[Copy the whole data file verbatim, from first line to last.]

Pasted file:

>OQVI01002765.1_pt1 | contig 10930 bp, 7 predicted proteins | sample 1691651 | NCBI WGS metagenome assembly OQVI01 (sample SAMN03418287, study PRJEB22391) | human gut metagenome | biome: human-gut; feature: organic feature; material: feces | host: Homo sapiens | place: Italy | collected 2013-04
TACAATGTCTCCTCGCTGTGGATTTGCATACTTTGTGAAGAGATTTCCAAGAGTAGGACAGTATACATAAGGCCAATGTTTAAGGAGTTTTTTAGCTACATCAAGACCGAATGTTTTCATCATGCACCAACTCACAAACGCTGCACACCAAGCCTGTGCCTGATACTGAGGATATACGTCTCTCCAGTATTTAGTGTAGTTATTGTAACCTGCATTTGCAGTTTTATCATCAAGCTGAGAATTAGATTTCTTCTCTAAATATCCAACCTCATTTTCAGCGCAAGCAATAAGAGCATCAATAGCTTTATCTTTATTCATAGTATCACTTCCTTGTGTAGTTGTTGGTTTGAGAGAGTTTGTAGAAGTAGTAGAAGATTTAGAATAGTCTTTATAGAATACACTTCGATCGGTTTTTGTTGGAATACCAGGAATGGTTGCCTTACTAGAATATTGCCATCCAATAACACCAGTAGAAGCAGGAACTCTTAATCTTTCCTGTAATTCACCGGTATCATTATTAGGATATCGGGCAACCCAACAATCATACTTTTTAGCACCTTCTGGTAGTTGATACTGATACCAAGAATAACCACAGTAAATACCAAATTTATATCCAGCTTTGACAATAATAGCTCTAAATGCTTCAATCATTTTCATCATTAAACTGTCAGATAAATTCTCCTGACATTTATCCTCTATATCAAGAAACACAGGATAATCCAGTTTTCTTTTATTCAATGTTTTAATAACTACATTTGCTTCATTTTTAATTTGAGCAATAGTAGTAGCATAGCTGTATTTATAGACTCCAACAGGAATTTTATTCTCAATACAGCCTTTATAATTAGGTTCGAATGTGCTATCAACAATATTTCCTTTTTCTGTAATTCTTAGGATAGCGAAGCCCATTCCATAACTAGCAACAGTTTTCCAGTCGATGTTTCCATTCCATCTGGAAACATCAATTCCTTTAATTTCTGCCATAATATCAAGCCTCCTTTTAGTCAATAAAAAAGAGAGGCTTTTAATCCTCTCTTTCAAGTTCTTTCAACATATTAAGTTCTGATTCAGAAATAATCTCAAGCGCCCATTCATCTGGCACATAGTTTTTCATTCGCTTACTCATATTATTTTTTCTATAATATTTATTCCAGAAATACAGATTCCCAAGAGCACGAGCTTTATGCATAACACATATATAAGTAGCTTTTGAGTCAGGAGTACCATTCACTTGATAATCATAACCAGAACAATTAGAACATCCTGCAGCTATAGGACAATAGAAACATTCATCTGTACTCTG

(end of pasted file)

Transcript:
>OQVI01002765.1_pt1 | contig 10930 bp, 7 predicted proteins | sample 1691651 | NCBI WGS metagenome assembly OQVI01 (sample SAMN03418287, study PRJEB22391) | human gut metagenome | biome: human-gut; feature: organic feature; material: feces | host: Homo sapiens | place: Italy | collected 2013-04
TACAATGTCTCCTCGCTGTGGATTTGCATACTTTGTGAAGAGATTTCCAAGAGTAGGACAGTATACATAAGGCCAATGTTTAAGGAGTTTTTTAGCTACATCAAGACCGAATGTTTTCATCATGCACCAACTCACAAACGCTGCACACCAAGCCTGTGCCTGATACTGAGGATATACGTCTCTCCAGTATTTAGTGTAGTTATTGTAACCTGCATTTGCAGTTTTATCATCAAGCTGAGAATTAGATTTCTTCTCTAAATATCCAACCTCATTTTCAGCGCAAGCAATAAGAGCATCAATAGCTTTATCTTTATTCATAGTATCACTTCCTTGTGTAGTTGTTGGTTTGAGAGAGTTTGTAGAAGTAGTAGAAGATTTAGAATAGTCTTTATAGAATACACTTCGATCGGTTTTTGTTGGAATACCAGGAATGGTTGCCTTACTAGAATATTGCCATCCAATAACACCAGTAGAAGCAGGAACTCTTAATCTTTCCTGTAATTCACCGGTATCATTATTAGGATATCGGGCAACCCAACAATCATACTTTTTAGCACCTTCTGGTAGTTGATACTGATACCAAGAATAACCACAGTAAATACCAAATTTATATCCAGCTTTGACAATAATAGCTCTAAATGCTTCAATCATTTTCATCATTAAACTGTCAGATAAATTCTCCTGACATTTATCCTCTATATCAAGAAACACAGGATAATCCAGTTTTCTTTTATTCAATGTTTTAATAACTACATTTGCTTCATTTTTAATTTGAGCAATAGTAGTAGCATAGCTGTATTTATAGACTCCAACAGGAATTTTATTCTCAATACAGCCTTTATAATTAGGTTCGAATGTGCTATCAACAATATTTCCTTTTTCTGTAATTCTTAGGATAGCGAAGCCCATTCCATAACTAGCAACAGTTTTCCAGTCGATGTTTCCATTCCATCTGGAAACATCAATTCCTTTAATTTCTGCCATAATATCAAGCCTCCTTTTAGTCAATAAAAAAGAGAGGCTTTTAATCCTCTCTTTCAAGTTCTTTCAACATATTAAGTTCTGATTCAGAAATAATCTCAAGCGCCCATTCATCTGGCACATAGTTTTTCATTCGCTTACTCATATTATTTTTTCTATAATATTTATTCCAGAAATACAGATTCCCAAGAGCACGAGCTTTATGCATAACACATATATAAGTAGCTTTTGAGTCAGGAGTACCATTCACTTGATAATCATAACCAGAACAATTAGAACATCCTGCAGCTATAGGACAATAGAAACATTCATCTGTACTCTG